At some point you need to do the math: the theoretical milling speed of your milling machine running a milling bit at high speed. And guess what we just mentioned the 2 variables to te equation:

- Spindle speed
- Milling bit

So you have to measure 2 things and then you’re able to calculate te IPM. Coming up: theory versus practice.

## Spindle speed

Fair enough most spindles will ave ample documentation describing te maximum RPM. Mine as well but I wasn’t all that convinced so I bought a tachometer.

Theory versus practice.

In theory the spindle would run at 13000 RPM maximum. Measurements show a maximum of 11400 RPM. So the spindle speed was exagurated by 15%.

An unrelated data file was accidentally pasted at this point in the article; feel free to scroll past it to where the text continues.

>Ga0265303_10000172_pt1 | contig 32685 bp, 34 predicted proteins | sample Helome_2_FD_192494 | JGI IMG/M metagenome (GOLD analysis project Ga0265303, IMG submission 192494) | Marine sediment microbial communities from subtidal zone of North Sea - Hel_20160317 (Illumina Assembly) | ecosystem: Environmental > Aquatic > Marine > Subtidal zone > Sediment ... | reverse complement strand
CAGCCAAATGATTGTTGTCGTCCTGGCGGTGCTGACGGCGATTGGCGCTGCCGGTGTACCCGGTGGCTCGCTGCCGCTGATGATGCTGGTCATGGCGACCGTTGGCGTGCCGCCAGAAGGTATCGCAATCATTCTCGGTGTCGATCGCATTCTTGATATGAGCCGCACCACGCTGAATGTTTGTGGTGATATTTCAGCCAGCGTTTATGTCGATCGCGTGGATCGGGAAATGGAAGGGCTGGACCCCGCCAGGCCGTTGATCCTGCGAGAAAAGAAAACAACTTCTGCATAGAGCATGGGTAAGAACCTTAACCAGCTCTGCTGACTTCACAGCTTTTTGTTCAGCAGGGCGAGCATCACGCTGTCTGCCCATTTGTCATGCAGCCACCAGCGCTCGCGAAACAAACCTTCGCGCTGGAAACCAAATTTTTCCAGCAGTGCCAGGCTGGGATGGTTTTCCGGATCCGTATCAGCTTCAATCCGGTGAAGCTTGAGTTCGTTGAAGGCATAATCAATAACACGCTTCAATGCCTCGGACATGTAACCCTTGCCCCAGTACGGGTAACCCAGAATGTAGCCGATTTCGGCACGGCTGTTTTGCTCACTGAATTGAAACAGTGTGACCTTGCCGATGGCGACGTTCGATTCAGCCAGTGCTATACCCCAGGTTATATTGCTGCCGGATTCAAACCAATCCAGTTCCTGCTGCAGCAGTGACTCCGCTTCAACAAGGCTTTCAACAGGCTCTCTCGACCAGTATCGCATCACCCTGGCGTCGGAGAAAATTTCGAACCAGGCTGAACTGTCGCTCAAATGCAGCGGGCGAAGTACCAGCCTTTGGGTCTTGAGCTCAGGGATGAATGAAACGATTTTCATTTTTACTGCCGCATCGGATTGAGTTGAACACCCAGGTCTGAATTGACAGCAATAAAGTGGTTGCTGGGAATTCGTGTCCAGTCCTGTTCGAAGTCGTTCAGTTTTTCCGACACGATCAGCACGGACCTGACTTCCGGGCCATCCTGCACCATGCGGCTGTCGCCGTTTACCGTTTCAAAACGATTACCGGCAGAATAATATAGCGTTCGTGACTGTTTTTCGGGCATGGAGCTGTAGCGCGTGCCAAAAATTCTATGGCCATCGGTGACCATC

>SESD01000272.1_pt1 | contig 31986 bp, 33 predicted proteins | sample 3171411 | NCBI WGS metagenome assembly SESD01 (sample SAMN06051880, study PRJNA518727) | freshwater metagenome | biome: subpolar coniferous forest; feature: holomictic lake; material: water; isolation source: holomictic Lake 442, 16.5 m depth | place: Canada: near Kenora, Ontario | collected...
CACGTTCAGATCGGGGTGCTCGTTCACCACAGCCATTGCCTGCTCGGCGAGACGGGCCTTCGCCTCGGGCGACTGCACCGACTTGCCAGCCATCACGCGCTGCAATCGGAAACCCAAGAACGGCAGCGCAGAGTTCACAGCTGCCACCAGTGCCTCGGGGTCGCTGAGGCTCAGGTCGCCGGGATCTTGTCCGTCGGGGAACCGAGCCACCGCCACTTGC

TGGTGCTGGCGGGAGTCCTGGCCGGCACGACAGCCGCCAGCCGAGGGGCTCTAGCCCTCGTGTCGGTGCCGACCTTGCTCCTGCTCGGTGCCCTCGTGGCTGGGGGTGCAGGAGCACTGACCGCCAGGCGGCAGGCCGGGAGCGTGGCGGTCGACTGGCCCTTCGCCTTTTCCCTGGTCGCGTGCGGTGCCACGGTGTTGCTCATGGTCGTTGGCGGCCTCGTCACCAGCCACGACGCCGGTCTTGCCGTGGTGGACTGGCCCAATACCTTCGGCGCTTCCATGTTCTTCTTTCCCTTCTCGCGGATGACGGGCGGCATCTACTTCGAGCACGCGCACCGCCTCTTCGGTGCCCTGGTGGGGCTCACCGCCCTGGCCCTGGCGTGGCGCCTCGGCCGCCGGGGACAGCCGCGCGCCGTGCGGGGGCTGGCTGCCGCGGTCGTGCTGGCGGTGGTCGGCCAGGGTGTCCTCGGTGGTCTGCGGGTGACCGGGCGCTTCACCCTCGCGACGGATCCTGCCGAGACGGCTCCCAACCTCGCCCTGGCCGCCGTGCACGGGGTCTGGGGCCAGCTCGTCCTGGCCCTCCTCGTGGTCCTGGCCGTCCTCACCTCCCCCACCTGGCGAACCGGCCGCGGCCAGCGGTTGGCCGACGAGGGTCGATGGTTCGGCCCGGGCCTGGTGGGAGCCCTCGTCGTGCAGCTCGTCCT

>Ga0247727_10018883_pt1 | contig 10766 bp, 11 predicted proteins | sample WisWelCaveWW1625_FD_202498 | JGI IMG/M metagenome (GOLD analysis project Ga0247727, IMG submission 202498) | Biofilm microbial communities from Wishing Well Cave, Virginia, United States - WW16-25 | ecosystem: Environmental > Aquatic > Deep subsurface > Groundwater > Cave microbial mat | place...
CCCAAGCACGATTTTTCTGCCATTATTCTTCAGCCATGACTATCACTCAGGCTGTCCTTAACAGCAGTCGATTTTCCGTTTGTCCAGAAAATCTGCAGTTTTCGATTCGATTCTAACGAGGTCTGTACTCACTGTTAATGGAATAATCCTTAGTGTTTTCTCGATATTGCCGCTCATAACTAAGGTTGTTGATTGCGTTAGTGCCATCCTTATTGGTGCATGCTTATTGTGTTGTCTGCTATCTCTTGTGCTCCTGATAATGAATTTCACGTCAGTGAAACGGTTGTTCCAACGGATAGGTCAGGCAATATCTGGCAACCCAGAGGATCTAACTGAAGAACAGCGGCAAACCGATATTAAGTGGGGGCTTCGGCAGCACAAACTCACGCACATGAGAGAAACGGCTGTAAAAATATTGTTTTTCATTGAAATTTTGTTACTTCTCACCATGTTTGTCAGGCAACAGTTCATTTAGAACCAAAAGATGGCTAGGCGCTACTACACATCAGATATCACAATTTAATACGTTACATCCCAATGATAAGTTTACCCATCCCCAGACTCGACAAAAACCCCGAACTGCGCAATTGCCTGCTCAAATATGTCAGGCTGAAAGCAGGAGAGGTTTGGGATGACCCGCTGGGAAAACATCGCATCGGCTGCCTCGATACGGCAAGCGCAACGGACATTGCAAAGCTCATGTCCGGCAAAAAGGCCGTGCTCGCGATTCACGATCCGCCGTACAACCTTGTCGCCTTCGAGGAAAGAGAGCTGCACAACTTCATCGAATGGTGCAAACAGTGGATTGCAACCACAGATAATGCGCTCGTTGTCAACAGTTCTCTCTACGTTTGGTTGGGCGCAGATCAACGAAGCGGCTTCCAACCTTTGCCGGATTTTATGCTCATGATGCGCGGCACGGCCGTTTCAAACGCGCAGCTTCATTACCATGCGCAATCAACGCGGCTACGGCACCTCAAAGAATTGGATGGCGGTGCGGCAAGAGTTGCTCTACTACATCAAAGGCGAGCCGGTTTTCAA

Fl = R/min * Ft * n

So here it is:

Fl = 11400 * 0.3 * 1 = 3420 mm / minute = 57 mm /second

From a pcb milling forum (it off course depends on the type of bit used) : Advised speed on milling a pcb is 20 to 30 mm/second on 40000RPM. Proportional reduced to 8 mm/second for my 11400 RPM spindle.

From pcbgcode: As a rule of thumb, a safe feedrate for very small milling bits (under 20 mils diameter) is about 1% of the diameter per revolution.

Using the rule of thumb approach. The bit is 0.3 mm V-tip and the RPM is 11400:

0.3 * 0.01 * 11400 = 34 mm / minute = 0.5 mm /second

### Conclusion

“Your milage *will* vary”

The calculated speed seems very high. From other sources and depending on the bit used te feed rates are muc lower. The deafult on the pcb-gcode setup screen is 254 mm /minute (4mm /second). It appears that te spindle speed cannot be entered there so I assume it will be higher then my 11400 RPM.

First I’ll stick to the 4mm / second but I might have to reduce that, after giving it a go.